Nearly 10 days in Norway in May and June. Having done my research months in advance and lining up the wool shops mentioned in this post, you’d be right to think that most of it was spent frolicking in yarn, but that didn’t happen.
DH and I have a real knack for picking our vacations smack in the middle of some national or religious holiday wherever we are. This time our one full day in Bergen, Norway was during Ascension and every single yarn shop was closed. If we had wanted to purchase ready-made sweaters, there were plenty to be bought in the various shops catering to the multitudes from the cruise ships.
So as far as Bergen went, no Nilssen (though the sweater shop was open), no Norwegian Spirit (right across from our hotel), no Modellstrikk, no Strikkelykke. No garn.
That didn’t stop Bergen/Bryggen from being one of the most interesting places I’ve visited. The old wood buildings remaining from the Hanseatic League row houses now house galleries, restaurants and lots of interesting craft shops.
While I was planning our 4-day fjord road trip, I also noticed that the city of Dale was right off the highway on our first day out of Bergen and conveniently on our way to our 3-hour cruise on the Naeroyfjord. Hmm…. After finding the Dale of Norway website in English and tracking down the right email address (shopATdaleDOTno), I quickly wrote them and asked for the hours/directions of their outlet shop.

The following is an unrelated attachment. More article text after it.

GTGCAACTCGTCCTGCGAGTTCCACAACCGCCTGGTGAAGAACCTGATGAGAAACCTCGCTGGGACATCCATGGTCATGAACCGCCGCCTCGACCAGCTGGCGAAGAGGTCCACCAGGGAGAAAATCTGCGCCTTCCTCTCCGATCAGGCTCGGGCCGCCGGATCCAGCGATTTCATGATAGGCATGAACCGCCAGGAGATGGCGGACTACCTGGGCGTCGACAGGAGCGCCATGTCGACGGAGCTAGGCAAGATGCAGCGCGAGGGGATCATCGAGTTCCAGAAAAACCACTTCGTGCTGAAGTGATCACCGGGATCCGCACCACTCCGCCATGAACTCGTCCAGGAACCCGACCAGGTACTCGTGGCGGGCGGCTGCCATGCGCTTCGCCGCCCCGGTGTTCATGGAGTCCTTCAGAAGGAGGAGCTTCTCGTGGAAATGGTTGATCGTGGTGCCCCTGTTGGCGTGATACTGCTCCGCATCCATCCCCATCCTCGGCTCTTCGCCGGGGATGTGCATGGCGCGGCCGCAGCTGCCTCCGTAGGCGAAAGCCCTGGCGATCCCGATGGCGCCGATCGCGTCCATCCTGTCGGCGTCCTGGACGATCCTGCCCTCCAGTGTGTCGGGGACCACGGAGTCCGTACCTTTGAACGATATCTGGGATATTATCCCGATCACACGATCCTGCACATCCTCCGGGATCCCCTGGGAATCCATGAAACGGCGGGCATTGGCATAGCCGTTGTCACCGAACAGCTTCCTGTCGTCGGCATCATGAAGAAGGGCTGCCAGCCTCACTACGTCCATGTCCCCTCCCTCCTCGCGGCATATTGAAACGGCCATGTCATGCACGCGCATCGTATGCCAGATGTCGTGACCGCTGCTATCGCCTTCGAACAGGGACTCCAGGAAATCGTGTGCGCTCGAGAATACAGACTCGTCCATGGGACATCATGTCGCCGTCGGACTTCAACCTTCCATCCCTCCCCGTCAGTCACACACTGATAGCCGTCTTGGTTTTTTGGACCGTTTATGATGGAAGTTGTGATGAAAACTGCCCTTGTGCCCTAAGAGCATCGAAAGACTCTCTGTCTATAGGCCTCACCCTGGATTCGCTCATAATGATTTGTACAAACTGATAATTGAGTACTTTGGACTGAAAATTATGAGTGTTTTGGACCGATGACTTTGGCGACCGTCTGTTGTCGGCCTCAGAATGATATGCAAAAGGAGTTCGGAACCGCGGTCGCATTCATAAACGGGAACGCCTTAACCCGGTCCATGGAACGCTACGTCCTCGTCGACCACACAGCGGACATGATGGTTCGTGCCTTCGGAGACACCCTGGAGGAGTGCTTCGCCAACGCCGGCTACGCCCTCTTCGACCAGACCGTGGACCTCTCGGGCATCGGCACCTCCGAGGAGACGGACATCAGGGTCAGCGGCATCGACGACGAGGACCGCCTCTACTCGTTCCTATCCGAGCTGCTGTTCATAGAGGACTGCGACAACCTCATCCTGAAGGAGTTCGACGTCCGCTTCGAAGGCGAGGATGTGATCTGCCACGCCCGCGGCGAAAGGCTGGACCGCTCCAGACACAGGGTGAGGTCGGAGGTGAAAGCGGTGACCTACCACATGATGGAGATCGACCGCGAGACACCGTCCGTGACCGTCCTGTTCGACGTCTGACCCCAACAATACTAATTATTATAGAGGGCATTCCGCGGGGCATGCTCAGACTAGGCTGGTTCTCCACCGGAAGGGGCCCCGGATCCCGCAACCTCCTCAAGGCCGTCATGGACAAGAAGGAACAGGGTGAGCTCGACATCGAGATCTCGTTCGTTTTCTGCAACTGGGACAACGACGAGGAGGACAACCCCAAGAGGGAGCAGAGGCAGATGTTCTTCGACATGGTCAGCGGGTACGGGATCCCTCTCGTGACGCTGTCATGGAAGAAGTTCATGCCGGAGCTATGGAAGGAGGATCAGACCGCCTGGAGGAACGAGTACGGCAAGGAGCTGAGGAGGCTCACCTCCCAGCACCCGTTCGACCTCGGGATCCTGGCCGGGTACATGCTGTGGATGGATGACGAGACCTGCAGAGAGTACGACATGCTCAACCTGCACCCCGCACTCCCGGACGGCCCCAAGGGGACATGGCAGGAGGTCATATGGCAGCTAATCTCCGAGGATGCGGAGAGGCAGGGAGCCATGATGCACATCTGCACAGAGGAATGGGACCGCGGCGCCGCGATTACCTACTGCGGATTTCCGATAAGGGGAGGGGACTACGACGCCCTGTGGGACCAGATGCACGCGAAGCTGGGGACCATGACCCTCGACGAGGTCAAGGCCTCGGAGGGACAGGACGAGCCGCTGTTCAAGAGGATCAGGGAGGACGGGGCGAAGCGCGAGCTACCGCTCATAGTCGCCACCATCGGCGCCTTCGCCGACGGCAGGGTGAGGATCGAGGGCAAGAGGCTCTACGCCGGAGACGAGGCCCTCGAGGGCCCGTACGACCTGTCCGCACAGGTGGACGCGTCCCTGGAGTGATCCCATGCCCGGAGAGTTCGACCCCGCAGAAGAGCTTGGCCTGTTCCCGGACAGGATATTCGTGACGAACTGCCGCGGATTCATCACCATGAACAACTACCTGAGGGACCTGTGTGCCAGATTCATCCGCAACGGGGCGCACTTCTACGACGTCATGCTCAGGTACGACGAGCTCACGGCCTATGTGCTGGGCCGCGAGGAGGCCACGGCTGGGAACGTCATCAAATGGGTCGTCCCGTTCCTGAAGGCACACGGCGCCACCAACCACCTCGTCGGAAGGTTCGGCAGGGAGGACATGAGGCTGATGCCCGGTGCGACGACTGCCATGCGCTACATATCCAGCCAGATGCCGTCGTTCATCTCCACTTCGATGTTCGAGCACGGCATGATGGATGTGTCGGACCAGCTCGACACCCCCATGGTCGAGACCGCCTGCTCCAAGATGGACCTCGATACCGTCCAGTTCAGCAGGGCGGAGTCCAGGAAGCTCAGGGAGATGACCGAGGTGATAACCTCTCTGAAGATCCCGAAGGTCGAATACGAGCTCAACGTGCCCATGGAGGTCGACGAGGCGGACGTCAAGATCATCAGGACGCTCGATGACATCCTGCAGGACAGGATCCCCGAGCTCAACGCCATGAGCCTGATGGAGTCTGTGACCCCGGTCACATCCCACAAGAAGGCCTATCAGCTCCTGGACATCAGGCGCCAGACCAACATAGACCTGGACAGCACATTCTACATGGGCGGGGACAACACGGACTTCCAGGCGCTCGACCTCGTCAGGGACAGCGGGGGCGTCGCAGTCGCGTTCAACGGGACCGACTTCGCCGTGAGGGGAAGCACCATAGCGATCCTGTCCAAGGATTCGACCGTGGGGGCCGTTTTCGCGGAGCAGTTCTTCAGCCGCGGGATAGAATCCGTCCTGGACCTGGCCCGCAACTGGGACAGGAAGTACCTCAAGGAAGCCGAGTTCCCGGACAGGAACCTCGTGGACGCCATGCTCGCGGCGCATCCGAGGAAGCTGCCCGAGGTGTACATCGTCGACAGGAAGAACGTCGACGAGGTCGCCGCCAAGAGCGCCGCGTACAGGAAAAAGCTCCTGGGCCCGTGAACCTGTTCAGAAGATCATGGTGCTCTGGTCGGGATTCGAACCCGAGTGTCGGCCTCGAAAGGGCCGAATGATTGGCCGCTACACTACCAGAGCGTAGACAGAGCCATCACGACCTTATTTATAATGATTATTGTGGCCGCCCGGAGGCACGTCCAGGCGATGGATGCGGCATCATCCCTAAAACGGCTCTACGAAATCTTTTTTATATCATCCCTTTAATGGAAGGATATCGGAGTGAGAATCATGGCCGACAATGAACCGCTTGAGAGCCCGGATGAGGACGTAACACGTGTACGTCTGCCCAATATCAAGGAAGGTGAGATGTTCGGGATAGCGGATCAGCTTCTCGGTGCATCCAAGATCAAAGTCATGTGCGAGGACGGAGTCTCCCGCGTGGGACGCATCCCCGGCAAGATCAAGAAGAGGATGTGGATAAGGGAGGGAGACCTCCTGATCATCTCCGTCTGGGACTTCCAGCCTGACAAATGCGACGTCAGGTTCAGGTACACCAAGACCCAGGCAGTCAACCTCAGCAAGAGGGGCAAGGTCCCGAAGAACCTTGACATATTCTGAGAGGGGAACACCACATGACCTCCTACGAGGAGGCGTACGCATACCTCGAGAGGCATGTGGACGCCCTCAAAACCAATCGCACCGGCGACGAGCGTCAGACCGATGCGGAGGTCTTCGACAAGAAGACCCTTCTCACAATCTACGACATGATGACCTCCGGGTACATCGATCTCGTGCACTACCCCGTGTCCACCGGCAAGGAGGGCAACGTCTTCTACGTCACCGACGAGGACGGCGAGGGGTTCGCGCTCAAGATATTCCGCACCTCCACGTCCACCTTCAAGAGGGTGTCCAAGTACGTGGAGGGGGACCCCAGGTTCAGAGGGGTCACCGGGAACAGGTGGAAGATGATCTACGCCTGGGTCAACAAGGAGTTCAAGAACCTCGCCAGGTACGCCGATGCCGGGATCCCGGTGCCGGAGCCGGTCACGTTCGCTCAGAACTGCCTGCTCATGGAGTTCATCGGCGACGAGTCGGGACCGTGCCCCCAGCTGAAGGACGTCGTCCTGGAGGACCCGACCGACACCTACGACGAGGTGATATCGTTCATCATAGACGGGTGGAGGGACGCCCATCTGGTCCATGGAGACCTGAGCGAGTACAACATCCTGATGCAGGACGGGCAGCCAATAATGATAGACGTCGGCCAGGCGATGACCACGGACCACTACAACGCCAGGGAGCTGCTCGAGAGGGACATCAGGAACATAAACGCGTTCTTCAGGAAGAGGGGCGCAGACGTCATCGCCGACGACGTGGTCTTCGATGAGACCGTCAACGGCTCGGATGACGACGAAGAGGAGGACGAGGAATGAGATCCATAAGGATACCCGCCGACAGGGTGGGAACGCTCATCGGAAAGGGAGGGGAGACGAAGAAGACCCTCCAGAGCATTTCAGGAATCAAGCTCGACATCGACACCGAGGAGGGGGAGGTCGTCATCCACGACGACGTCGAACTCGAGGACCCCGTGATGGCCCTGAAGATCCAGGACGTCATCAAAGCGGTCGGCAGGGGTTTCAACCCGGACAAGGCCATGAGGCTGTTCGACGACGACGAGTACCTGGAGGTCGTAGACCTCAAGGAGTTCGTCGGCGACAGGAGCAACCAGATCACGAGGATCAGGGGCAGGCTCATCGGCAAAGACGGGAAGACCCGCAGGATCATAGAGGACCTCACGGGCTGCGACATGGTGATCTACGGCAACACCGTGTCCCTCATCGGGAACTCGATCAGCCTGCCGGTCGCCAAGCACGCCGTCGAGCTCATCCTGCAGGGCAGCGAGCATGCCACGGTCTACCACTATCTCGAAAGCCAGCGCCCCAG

Dale of Norway Factory Outlet
Sandlivegen 2, 5722 Dalekvam
Hours (as of the end of May 2014):
Monday- Thursday 9.00-17.00
After parking the car, I nearly sprinted to the doors and wound my way through the lovely displays of new and last season’s sweaters and garments. At the back of the store I found myself in a woolly wonderland. Even a reformed yarnaholic could not resist buying a souvenir from the Dale Factory Outlet and I came away with 4 skeins of an unmarked alpaca/wool blend and 2 skeins of Ara, a thick and thin, single ply wool.
In my excitement (and feeling a bit of unspoken pressure from DH to get back on the road to meet our fjord cruise on time), my Dale experience went entirely undocumented. No Foursquare check-in, no photo of the Dale shop, no photo of the lovely sales person who spent her senior year of high school in southwest Minnesota. (Insert sound of hand smacking forehead here.)
The rest of our trip was spent driving, sightseeing, walking, eating and simply enjoying ourselves. The only other woolly encounter I had, besides flocks of sheep in fields and at times on the road, was at the Norsk Folkemuseum in Oslo, but that will be another post for another time.